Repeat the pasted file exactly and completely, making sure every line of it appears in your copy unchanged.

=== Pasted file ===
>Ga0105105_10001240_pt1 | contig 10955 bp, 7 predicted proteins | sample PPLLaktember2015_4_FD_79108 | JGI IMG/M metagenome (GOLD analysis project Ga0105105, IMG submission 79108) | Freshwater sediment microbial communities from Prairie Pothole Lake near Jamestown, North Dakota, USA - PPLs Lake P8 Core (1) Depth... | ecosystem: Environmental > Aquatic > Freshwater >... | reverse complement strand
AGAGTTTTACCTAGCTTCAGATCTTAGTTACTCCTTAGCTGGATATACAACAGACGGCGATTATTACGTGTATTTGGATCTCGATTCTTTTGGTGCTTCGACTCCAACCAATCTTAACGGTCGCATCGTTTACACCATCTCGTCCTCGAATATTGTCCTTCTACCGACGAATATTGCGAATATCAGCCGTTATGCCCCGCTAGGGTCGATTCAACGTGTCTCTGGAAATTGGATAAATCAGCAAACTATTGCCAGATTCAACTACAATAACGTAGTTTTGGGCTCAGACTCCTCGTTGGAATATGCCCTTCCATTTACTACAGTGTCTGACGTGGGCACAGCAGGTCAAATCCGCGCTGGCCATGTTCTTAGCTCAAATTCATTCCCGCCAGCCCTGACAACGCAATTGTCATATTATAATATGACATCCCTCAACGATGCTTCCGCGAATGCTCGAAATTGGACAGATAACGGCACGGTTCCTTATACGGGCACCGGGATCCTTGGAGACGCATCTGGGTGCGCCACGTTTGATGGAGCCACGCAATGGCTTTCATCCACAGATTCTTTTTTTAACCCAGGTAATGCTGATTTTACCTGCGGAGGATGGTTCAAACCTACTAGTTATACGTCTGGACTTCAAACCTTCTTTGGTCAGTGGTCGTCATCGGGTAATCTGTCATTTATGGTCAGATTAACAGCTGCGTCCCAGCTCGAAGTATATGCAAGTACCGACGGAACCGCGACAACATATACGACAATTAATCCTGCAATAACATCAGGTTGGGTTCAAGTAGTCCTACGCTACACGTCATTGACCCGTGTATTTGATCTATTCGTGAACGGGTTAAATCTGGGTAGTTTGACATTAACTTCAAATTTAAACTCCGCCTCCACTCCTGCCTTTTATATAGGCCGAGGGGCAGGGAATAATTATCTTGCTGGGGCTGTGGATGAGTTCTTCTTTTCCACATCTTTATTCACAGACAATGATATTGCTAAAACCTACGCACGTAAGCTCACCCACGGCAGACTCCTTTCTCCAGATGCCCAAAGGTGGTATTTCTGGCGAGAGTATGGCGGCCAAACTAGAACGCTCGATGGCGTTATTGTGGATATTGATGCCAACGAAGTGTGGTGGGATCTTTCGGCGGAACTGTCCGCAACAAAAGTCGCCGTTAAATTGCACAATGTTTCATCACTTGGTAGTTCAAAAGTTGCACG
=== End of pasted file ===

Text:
>Ga0105105_10001240_pt1 | contig 10955 bp, 7 predicted proteins | sample PPLLaktember2015_4_FD_79108 | JGI IMG/M metagenome (GOLD analysis project Ga0105105, IMG submission 79108) | Freshwater sediment microbial communities from Prairie Pothole Lake near Jamestown, North Dakota, USA - PPLs Lake P8 Core (1) Depth... | ecosystem: Environmental > Aquatic > Freshwater >... | reverse complement strand
AGAGTTTTACCTAGCTTCAGATCTTAGTTACTCCTTAGCTGGATATACAACAGACGGCGATTATTACGTGTATTTGGATCTCGATTCTTTTGGTGCTTCGACTCCAACCAATCTTAACGGTCGCATCGTTTACACCATCTCGTCCTCGAATATTGTCCTTCTACCGACGAATATTGCGAATATCAGCCGTTATGCCCCGCTAGGGTCGATTCAACGTGTCTCTGGAAATTGGATAAATCAGCAAACTATTGCCAGATTCAACTACAATAACGTAGTTTTGGGCTCAGACTCCTCGTTGGAATATGCCCTTCCATTTACTACAGTGTCTGACGTGGGCACAGCAGGTCAAATCCGCGCTGGCCATGTTCTTAGCTCAAATTCATTCCCGCCAGCCCTGACAACGCAATTGTCATATTATAATATGACATCCCTCAACGATGCTTCCGCGAATGCTCGAAATTGGACAGATAACGGCACGGTTCCTTATACGGGCACCGGGATCCTTGGAGACGCATCTGGGTGCGCCACGTTTGATGGAGCCACGCAATGGCTTTCATCCACAGATTCTTTTTTTAACCCAGGTAATGCTGATTTTACCTGCGGAGGATGGTTCAAACCTACTAGTTATACGTCTGGACTTCAAACCTTCTTTGGTCAGTGGTCGTCATCGGGTAATCTGTCATTTATGGTCAGATTAACAGCTGCGTCCCAGCTCGAAGTATATGCAAGTACCGACGGAACCGCGACAACATATACGACAATTAATCCTGCAATAACATCAGGTTGGGTTCAAGTAGTCCTACGCTACACGTCATTGACCCGTGTATTTGATCTATTCGTGAACGGGTTAAATCTGGGTAGTTTGACATTAACTTCAAATTTAAACTCCGCCTCCACTCCTGCCTTTTATATAGGCCGAGGGGCAGGGAATAATTATCTTGCTGGGGCTGTGGATGAGTTCTTCTTTTCCACATCTTTATTCACAGACAATGATATTGCTAAAACCTACGCACGTAAGCTCACCCACGGCAGACTCCTTTCTCCAGATGCCCAAAGGTGGTATTTCTGGCGAGAGTATGGCGGCCAAACTAGAACGCTCGATGGCGTTATTGTGGATATTGATGCCAACGAAGTGTGGTGGGATCTTTCGGCGGAACTGTCCGCAACAAAAGTCGCCGTTAAATTGCACAATGTTTCATCACTTGGTAGTTCAAAAGTTGCACG